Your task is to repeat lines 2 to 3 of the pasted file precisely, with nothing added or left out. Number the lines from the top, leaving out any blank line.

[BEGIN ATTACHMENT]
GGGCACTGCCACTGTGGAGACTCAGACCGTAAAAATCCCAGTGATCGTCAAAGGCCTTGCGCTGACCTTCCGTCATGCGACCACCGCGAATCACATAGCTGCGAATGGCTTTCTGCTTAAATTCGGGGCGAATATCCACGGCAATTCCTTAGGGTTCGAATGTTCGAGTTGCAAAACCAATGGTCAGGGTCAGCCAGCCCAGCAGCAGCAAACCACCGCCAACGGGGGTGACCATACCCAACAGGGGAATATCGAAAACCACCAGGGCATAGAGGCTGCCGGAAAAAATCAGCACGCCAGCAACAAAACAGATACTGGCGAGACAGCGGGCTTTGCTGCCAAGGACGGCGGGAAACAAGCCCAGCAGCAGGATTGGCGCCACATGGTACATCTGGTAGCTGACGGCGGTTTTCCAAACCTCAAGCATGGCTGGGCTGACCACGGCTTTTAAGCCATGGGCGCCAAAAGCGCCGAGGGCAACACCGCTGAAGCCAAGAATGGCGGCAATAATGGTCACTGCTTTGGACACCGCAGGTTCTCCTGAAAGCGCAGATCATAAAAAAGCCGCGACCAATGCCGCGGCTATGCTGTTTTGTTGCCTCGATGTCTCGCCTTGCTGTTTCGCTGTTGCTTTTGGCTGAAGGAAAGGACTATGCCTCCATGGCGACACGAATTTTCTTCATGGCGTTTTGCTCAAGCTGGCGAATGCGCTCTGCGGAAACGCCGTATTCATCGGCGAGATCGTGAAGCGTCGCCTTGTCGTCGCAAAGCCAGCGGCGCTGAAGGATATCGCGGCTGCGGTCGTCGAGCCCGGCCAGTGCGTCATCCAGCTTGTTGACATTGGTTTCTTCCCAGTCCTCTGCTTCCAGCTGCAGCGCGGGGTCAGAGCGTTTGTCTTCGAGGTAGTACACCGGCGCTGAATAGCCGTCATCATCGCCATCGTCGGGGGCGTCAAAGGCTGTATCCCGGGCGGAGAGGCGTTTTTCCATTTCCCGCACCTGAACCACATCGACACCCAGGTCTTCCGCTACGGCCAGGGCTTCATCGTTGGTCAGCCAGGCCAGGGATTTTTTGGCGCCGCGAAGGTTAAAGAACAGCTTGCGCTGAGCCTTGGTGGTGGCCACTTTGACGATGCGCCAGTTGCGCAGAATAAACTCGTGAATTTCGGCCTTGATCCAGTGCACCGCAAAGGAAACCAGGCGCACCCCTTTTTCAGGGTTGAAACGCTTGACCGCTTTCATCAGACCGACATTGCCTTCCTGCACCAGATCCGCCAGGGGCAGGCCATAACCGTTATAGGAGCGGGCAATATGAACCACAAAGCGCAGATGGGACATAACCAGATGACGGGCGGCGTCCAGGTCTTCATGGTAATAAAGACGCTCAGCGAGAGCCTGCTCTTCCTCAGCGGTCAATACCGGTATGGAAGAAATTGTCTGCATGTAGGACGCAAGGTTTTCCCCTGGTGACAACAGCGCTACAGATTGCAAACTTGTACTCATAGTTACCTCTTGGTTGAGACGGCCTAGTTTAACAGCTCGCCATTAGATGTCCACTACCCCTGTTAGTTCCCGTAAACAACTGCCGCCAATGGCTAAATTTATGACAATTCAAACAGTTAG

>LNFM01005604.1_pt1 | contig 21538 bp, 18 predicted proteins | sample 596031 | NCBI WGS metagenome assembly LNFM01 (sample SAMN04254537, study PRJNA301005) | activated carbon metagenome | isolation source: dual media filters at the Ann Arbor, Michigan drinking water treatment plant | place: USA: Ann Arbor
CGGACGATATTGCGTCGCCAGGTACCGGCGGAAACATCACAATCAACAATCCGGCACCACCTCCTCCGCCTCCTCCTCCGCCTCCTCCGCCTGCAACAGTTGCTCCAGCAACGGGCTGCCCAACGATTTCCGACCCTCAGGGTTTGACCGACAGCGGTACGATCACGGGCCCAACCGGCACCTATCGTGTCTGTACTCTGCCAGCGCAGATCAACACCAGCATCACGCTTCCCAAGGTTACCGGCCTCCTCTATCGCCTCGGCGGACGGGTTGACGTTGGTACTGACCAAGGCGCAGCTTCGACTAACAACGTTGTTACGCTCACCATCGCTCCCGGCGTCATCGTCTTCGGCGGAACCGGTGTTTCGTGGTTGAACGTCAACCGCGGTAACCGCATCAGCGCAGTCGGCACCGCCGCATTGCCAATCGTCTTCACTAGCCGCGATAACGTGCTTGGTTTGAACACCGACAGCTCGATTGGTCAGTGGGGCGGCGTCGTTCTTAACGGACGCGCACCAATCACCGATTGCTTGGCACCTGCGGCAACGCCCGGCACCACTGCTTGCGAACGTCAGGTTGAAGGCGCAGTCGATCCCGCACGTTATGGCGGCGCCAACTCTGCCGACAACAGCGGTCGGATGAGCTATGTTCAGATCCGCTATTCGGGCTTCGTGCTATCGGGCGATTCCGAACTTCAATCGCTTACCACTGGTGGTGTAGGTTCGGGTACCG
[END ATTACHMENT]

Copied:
>LNFM01005604.1_pt1 | contig 21538 bp, 18 predicted proteins | sample 596031 | NCBI WGS metagenome assembly LNFM01 (sample SAMN04254537, study PRJNA301005) | activated carbon metagenome | isolation source: dual media filters at the Ann Arbor, Michigan drinking water treatment plant | place: USA: Ann Arbor
CGGACGATATTGCGTCGCCAGGTACCGGCGGAAACATCACAATCAACAATCCGGCACCACCTCCTCCGCCTCCTCCTCCGCCTCCTCCGCCTGCAACAGTTGCTCCAGCAACGGGCTGCCCAACGATTTCCGACCCTCAGGGTTTGACCGACAGCGGTACGATCACGGGCCCAACCGGCACCTATCGTGTCTGTACTCTGCCAGCGCAGATCAACACCAGCATCACGCTTCCCAAGGTTACCGGCCTCCTCTATCGCCTCGGCGGACGGGTTGACGTTGGTACTGACCAAGGCGCAGCTTCGACTAACAACGTTGTTACGCTCACCATCGCTCCCGGCGTCATCGTCTTCGGCGGAACCGGTGTTTCGTGGTTGAACGTCAACCGCGGTAACCGCATCAGCGCAGTCGGCACCGCCGCATTGCCAATCGTCTTCACTAGCCGCGATAACGTGCTTGGTTTGAACACCGACAGCTCGATTGGTCAGTGGGGCGGCGTCGTTCTTAACGGACGCGCACCAATCACCGATTGCTTGGCACCTGCGGCAACGCCCGGCACCACTGCTTGCGAACGTCAGGTTGAAGGCGCAGTCGATCCCGCACGTTATGGCGGCGCCAACTCTGCCGACAACAGCGGTCGGATGAGCTATGTTCAGATCCGCTATTCGGGCTTCGTGCTATCGGGCGATTCCGAACTTCAATCGCTTACCACTGGTGGTGTAGGTTCGGGTACCG